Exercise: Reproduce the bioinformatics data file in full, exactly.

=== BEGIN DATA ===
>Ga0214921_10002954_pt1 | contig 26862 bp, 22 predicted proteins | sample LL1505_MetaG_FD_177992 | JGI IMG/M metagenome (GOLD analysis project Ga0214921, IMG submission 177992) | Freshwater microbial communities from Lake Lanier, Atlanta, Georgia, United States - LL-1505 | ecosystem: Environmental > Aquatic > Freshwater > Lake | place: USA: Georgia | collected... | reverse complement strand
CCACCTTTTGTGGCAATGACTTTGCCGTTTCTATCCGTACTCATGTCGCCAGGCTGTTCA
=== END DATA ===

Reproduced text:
>Ga0214921_10002954_pt1 | contig 26862 bp, 22 predicted proteins | sample LL1505_MetaG_FD_177992 | JGI IMG/M metagenome (GOLD analysis project Ga0214921, IMG submission 177992) | Freshwater microbial communities from Lake Lanier, Atlanta, Georgia, United States - LL-1505 | ecosystem: Environmental > Aquatic > Freshwater > Lake | place: USA: Georgia | collected... | reverse complement strand
CCACCTTTTGTGGCAATGACTTTGCCGTTTCTATCCGTACTCATGTCGCCAGGCTGTTCA